Wisconsin state officials have decided that their $23 million federal broadband stimulus grant, while potentially helpful, just isn't worth the hassle to implement.
As reported in a Milwaukee Journal Sentinel article, state officials said "there were too many strings attached to the stimulus money" that could have been used to build a middle mile network to provide broadband services to schools and libraries. Additionally, the grant money could have been used to improve police, fire department and hospital communications in rural areas.
One of the main reasons Wisconsin is returning the money is that the state's taxpayers would have been liable for the $23 million if the state did not meet the grant's requirements. In a memo to school and library associations, Mike Huebsch, secretary of the state Department of Administration for Wisconsin wrote "this is simply not an acceptable risk."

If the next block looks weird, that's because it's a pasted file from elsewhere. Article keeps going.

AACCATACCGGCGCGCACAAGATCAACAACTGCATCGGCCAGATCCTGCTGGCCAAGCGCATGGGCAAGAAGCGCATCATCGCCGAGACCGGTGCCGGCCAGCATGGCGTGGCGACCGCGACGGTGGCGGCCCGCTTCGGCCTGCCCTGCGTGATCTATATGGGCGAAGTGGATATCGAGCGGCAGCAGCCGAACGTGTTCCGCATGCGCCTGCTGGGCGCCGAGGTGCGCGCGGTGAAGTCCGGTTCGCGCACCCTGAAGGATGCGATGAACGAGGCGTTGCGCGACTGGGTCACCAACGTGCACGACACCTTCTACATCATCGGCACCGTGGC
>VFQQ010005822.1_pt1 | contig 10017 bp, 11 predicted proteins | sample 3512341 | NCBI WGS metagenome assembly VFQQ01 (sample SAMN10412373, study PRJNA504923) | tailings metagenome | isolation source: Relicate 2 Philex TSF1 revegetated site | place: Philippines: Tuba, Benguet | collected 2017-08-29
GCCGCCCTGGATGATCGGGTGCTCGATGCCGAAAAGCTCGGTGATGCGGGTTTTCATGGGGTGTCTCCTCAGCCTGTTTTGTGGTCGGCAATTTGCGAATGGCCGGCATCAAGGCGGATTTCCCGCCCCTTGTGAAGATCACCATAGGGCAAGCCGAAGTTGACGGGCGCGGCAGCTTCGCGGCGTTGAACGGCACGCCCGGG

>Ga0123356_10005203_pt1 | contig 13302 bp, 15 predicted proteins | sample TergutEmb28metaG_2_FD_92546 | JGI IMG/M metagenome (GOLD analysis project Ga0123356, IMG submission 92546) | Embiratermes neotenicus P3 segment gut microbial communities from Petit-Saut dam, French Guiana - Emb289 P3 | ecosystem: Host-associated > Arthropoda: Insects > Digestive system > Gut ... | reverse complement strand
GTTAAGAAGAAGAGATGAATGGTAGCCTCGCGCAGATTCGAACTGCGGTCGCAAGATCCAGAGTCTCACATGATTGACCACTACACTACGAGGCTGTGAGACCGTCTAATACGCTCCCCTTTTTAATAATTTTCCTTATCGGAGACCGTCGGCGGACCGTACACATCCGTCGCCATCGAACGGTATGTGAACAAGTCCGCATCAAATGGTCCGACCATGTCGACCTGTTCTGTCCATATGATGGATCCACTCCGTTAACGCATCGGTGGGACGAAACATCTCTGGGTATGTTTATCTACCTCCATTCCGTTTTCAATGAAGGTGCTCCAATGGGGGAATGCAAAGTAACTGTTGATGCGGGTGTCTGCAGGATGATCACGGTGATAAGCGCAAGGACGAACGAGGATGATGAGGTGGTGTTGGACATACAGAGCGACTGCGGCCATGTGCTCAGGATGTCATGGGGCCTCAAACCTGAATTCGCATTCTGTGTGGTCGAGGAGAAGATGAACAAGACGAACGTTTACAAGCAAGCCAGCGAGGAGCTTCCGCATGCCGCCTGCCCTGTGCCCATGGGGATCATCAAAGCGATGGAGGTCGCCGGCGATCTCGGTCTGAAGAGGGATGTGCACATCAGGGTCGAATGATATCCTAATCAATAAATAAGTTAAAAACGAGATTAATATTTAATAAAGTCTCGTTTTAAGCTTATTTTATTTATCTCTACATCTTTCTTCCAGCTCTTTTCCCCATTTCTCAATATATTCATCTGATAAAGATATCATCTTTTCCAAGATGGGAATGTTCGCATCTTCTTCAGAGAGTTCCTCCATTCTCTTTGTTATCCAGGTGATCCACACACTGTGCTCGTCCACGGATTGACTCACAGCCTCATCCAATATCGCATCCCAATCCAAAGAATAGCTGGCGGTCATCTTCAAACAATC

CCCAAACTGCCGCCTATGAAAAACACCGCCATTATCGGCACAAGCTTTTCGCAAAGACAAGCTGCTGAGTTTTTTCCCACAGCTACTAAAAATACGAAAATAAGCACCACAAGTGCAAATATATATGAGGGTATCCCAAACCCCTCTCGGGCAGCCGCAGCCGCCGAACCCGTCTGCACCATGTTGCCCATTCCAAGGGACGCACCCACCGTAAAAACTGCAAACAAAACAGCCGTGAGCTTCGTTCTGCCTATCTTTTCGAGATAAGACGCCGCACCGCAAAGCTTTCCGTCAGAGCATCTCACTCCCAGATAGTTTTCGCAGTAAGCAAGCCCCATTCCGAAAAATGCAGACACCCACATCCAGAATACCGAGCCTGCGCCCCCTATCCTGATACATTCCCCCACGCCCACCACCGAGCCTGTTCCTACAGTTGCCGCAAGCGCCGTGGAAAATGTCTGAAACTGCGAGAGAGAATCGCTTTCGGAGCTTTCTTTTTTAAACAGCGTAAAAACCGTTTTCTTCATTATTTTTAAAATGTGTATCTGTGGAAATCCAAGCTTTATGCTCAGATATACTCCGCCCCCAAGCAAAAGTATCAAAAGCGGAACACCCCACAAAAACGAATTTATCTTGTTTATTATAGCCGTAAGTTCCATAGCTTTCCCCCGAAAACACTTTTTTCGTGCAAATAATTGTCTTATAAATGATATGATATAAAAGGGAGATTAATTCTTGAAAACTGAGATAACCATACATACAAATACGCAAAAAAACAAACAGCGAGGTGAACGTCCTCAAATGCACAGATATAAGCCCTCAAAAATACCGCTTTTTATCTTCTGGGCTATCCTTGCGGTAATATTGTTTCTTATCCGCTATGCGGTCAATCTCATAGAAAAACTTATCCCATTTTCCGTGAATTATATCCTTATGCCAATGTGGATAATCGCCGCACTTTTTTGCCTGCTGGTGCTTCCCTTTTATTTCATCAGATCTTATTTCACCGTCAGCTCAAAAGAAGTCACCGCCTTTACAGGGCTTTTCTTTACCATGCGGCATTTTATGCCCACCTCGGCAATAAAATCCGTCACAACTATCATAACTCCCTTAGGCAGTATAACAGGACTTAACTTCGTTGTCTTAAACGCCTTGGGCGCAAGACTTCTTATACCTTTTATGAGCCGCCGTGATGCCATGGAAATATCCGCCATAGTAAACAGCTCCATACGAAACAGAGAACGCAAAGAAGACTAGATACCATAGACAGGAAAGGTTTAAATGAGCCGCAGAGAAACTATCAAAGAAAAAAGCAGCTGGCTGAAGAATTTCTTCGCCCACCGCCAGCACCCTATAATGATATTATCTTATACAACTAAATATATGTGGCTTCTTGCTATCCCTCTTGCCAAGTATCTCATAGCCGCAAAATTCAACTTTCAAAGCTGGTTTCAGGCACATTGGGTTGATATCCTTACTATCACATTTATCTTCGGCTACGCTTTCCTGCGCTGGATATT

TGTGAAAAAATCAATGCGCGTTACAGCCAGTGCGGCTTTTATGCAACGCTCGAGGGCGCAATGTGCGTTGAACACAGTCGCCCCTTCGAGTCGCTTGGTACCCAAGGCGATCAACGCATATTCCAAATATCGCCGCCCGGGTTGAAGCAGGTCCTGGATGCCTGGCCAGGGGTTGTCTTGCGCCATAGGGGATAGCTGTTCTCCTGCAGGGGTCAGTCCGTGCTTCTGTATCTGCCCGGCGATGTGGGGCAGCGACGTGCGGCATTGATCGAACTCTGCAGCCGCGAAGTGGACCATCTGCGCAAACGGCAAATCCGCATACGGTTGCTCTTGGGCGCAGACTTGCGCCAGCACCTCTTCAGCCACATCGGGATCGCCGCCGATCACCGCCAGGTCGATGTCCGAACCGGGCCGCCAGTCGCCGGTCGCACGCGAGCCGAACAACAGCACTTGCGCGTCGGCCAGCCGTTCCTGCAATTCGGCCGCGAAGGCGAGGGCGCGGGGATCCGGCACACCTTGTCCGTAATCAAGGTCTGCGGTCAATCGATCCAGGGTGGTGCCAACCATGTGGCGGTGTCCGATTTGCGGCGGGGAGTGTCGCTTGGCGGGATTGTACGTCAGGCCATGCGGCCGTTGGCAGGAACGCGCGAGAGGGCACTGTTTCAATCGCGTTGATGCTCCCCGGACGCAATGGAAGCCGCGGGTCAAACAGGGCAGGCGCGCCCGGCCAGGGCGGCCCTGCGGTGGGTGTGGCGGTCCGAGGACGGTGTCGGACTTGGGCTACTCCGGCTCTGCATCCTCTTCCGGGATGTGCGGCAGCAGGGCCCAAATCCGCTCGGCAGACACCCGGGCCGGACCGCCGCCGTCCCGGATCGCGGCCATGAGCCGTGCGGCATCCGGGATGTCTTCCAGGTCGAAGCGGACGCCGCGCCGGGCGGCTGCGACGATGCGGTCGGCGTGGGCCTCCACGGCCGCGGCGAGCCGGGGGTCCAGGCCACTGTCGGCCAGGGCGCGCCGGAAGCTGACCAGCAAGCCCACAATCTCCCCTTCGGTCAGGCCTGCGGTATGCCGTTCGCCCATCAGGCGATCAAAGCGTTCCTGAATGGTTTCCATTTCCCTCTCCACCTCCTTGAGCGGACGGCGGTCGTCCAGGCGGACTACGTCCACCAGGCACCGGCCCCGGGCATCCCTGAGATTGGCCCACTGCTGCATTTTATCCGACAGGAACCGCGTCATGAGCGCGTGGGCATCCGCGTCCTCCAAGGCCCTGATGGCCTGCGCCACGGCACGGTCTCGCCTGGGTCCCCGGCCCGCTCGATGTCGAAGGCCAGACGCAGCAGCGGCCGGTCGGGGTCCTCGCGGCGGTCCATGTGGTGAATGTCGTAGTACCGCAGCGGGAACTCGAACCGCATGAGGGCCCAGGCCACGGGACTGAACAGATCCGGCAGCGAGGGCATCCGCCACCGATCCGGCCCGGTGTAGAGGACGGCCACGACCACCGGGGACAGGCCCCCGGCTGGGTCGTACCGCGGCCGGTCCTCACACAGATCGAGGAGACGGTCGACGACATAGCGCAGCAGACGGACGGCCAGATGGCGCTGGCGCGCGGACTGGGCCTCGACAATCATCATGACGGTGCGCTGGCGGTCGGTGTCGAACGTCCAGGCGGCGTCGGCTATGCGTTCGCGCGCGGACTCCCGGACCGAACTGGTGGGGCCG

And while the new grant would have helped the state to augment the state's BadgerNet Converged Network with an additional 200 miles of a fiber cable in the state, the other sticking point is that the network is actually owned by AT&T (NYSE: T), not Wisconsin.
The problem was that while federal officials wanted a 20-year network commitment, Wisconsin's contract with AT&T is only for five years.
Robert Bocher, an information technology consultant for the Department of Public Instruction, told the Milwaukee Journal Sentinel that AT&T "did not want to get bogged down in federal grant regulations."
Given that the state still needs this bandwidth, Bocher added that it's working with AT&T to get an alternative bandwidth upgrade similar to what was outlined in the original $23 million grant.
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